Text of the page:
Director general of the BBC Tim Davie has revealed the corporation will combine its brands digitally as he begins online-only vision
The BBC is starting to make its linear channels online-only within the next ten years, Tim Davie has revealed.
Speaking at an RTS event on the 7th of December, the director general warned that the market will move towards an internet-first future by 2030, resulting in the switch off of many linear TV and radio channels.
Intrinsically, the Director is planning for the BBC to become a “digitally led public service media company of scale” which will “consolidate more activity behind a simple, single brand”.
According to Davie, by having fewer individual brands, it will make it easier for viewers to find content online.
“A switch off of broadcast will and should happen over time, and we should be active in planning for it,” he said.
“Over time this will mean fewer linear broadcast services and a more tailored joined up online offer.
“For the BBC, internet-only distribution is an opportunity to connect more deeply with our audiences and to provide them with better services and choice than broadcast allows.
“We are working on how an online BBC could be the best version of the BBC, shaped around people’s interests and needs – a daily partner to your life, bringing the BBC together in a single offer with personalised combinations.
“Imagine having increased functionality when watching a football game online,” he continued.
He alerted it would need massive financial expenditure and a “radical overhaul” of data and operating models.
Davie also added the BBC would invest in a “heavyweight, world-class” tech team to achieve this goal.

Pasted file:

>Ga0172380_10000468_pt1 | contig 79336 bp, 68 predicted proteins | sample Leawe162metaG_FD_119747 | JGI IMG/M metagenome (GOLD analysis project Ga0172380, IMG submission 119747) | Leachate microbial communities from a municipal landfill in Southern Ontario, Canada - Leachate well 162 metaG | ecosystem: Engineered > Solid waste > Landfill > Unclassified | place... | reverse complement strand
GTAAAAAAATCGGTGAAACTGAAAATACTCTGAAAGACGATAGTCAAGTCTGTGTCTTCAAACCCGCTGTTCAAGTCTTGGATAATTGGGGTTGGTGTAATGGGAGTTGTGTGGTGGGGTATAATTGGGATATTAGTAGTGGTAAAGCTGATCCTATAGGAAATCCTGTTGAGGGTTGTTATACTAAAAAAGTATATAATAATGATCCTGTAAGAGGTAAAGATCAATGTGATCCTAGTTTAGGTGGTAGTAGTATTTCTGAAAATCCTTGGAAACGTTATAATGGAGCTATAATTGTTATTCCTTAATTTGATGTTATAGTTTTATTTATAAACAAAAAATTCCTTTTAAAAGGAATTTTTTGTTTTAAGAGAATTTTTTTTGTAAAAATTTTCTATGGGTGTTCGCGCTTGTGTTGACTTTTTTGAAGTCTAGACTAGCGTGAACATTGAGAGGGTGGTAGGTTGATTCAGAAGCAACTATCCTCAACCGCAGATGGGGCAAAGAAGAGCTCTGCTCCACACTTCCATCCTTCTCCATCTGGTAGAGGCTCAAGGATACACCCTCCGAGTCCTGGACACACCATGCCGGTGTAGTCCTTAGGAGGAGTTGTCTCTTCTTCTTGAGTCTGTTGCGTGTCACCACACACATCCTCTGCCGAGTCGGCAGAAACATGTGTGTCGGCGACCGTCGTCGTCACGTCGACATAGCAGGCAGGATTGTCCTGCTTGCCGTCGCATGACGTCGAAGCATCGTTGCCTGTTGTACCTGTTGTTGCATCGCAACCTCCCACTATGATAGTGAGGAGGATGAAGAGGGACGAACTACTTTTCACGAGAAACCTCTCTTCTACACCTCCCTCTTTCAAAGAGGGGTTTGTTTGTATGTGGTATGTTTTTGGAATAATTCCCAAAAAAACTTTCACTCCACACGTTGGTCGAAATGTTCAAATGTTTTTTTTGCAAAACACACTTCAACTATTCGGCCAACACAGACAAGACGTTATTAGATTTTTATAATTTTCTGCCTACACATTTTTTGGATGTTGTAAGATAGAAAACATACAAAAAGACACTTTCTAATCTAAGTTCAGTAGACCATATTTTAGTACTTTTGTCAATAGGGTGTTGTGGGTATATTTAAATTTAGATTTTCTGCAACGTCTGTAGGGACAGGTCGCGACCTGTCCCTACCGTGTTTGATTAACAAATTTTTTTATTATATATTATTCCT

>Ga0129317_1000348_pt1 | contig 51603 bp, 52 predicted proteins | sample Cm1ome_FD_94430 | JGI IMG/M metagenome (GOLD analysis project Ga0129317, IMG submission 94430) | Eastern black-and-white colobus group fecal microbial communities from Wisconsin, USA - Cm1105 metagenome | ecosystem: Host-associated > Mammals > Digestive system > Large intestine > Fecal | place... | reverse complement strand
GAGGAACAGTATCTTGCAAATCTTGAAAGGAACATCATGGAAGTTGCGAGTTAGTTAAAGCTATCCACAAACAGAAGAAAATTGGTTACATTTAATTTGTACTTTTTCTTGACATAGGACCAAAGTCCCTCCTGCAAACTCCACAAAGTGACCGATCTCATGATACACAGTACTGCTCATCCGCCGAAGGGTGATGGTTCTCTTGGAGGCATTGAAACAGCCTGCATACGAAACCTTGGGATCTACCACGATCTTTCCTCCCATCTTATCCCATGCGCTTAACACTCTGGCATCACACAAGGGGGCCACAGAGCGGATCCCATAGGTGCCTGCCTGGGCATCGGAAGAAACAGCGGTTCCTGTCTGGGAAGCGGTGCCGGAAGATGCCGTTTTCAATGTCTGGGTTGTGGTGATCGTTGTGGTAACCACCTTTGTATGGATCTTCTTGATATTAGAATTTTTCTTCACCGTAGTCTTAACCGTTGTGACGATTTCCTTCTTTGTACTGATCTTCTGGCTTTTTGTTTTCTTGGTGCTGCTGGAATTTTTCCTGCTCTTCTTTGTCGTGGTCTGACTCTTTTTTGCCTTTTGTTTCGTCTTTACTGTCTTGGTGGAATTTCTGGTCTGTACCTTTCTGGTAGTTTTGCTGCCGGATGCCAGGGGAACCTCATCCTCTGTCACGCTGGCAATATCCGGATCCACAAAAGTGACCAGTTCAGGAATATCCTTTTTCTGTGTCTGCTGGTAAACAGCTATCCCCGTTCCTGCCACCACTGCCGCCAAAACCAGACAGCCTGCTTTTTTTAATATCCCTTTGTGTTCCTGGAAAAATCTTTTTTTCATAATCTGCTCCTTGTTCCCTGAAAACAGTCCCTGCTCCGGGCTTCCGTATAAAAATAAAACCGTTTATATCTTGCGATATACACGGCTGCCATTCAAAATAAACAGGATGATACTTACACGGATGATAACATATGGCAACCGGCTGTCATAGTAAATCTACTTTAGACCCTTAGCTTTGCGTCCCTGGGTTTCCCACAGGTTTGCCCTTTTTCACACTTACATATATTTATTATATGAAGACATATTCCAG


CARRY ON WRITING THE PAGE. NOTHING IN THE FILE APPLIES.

“Moving to digital is not the challenge in of itself, moving to digital while not losing most of your audience and burning millions of pounds unnecessarily is the challenge,” he said.
Davie said BBC will strive for internet availability for all UK audiences for the move to be successful.
With forecasts suggesting that by 2030, two million homes will not be using broadband, Davie said the BBC must “work together” with regulators and politicians to close the gap and assure all of the UK can access TV and radio via the internet.
While he said the BBC could not simply pay for this, it will become “more active” in educating people about the online move and making it a more “attractive” opportunity.
He said: “This isn’t something to resist. A fully connected UK has very significant benefits for society and our economy. It could unleash huge opportunities for innovation.”
He warned that not agreeing on a digital push could place inordinate control in the hands of “well capitalised overseas companies”, which included the global streamers, and could disenfranchise viewers from major programming like the news.
This article is based on a piece by Broadcast